In June of 2015, Facebook released a new feature known as live streaming. Facebook Live is an interesting tool that allows knowledge and news to be spread easily and quickly around the world; however, this new form of communication has also resulted in the streaming of highly graphic content. Since Facebook Live’s debut, over 45 instances of extreme violence, including shootings, rapes, murders and child abuse, have gone viral. Many more videos like these have been broadcasted but not brought to public attention. Unfortunately, other apps including Instagram, Youtube, Live.ly and Tumblr also now use live video to broaden their appeal and—by doing so—provide platforms for this explicit content.
Sadly, preventing live streamers from sharing graphic videos is impossible, but monitoring and deleting videos with this type of content can limit the amount of people who see it. Facebook, along with many other apps, fails to delete these videos in a timely fashion. In April, a video of a father murdering his 11-month-old daughter was available to watch on Facebook for almost 24 hours. This is just one example showing Facebook’s irresponsibility when it comes to allowing extremely disturbing material to be publicly broadcasted.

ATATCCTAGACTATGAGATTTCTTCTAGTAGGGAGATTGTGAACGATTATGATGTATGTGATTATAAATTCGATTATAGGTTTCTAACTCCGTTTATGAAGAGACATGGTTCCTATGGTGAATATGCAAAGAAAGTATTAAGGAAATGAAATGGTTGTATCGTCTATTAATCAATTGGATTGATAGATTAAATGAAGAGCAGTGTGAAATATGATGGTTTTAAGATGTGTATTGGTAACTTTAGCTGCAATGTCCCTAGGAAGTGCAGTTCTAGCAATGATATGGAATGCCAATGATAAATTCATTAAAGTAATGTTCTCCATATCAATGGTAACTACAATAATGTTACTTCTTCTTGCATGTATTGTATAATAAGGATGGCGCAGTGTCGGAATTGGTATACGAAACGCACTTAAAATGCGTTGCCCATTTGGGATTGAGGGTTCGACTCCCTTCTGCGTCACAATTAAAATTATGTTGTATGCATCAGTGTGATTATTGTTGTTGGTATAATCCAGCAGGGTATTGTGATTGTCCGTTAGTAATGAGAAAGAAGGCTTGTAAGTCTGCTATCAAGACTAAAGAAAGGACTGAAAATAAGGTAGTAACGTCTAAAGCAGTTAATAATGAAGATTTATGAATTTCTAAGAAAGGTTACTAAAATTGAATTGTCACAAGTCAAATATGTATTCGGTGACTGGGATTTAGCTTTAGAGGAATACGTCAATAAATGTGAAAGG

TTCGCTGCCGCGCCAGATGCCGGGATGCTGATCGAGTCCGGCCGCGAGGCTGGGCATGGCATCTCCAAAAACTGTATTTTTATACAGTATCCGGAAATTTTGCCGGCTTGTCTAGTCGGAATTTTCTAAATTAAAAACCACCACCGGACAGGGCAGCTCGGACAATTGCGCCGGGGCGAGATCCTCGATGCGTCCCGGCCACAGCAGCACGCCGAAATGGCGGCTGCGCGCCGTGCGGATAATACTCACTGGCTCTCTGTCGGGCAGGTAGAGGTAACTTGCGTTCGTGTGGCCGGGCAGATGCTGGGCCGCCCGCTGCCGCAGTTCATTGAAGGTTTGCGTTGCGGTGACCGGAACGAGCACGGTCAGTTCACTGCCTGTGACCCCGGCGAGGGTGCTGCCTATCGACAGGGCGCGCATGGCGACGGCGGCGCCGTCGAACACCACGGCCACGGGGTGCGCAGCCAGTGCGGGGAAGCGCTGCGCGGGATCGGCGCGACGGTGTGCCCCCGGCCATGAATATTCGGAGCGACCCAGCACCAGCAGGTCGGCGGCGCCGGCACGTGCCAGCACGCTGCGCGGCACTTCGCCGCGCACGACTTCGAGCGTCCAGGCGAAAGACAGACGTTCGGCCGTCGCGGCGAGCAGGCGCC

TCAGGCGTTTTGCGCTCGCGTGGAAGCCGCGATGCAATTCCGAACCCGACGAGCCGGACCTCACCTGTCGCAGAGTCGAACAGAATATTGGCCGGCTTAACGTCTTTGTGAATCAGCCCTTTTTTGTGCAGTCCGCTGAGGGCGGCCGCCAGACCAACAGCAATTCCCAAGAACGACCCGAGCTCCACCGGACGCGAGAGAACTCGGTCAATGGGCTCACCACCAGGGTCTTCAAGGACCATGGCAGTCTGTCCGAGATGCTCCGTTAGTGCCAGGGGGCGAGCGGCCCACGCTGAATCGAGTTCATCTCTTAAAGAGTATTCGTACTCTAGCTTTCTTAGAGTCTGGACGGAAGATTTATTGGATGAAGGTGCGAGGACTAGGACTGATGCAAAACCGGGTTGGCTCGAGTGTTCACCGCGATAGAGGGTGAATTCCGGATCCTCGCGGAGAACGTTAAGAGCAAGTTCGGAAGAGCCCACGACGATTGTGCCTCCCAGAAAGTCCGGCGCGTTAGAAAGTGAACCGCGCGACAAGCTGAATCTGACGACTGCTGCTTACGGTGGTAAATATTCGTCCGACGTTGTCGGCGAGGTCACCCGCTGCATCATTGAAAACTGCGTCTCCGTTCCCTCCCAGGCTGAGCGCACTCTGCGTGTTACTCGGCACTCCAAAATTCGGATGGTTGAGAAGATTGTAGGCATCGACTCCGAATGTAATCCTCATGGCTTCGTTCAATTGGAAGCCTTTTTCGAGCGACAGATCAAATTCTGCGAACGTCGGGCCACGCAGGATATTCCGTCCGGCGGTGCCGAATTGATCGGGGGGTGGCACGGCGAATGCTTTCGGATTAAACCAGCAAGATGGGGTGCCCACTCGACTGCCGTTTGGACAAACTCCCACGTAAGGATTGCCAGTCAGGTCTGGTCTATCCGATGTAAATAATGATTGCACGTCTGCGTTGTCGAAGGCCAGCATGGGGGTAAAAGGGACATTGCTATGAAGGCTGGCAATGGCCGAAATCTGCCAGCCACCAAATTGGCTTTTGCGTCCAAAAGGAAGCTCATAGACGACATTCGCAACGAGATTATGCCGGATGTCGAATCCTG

Facebook videos are readily available to any and all users, including young children. Facebook has attempted to help solve this problem by hiring 3,000 additional employees to monitor trending live videos. While this is a good first step, these disturbing videos will still be available for everyone to watch, at least for a short period of time. Many students at CHS think that Facebook and Instagram need to be more proactive in preventing graphic content from being shared.
“I see people live streaming murders and car crashes on the news all the time,” said sophomore Nico Zacharatos. “I think Facebook should make sure that these videos get deleted quickly.”
Students like Zacharatos believe that freedom of expression is important, but measures must be taken to limit sensitive, and illegal, footage released. Facebook’s streaming of explicit content not only promotes violence, but it also contributes to the downfall of society by desensitizing people to graphic content. •